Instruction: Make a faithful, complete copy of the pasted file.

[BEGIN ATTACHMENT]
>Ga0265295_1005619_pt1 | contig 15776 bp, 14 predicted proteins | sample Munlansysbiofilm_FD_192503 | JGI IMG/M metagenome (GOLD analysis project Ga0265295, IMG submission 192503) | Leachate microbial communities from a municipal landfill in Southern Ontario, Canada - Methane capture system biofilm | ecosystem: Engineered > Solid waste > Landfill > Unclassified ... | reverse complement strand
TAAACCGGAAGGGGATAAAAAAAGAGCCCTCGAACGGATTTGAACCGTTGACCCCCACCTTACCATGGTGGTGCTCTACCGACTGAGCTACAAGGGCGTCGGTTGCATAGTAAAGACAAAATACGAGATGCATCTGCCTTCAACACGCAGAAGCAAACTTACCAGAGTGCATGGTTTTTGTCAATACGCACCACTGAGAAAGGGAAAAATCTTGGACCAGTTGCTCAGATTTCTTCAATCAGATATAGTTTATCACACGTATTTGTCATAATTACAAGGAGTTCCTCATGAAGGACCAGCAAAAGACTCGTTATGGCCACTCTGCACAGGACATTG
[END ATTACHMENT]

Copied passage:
>Ga0265295_1005619_pt1 | contig 15776 bp, 14 predicted proteins | sample Munlansysbiofilm_FD_192503 | JGI IMG/M metagenome (GOLD analysis project Ga0265295, IMG submission 192503) | Leachate microbial communities from a municipal landfill in Southern Ontario, Canada - Methane capture system biofilm | ecosystem: Engineered > Solid waste > Landfill > Unclassified ... | reverse complement strand
TAAACCGGAAGGGGATAAAAAAAGAGCCCTCGAACGGATTTGAACCGTTGACCCCCACCTTACCATGGTGGTGCTCTACCGACTGAGCTACAAGGGCGTCGGTTGCATAGTAAAGACAAAATACGAGATGCATCTGCCTTCAACACGCAGAAGCAAACTTACCAGAGTGCATGGTTTTTGTCAATACGCACCACTGAGAAAGGGAAAAATCTTGGACCAGTTGCTCAGATTTCTTCAATCAGATATAGTTTATCACACGTATTTGTCATAATTACAAGGAGTTCCTCATGAAGGACCAGCAAAAGACTCGTTATGGCCACTCTGCACAGGACATTG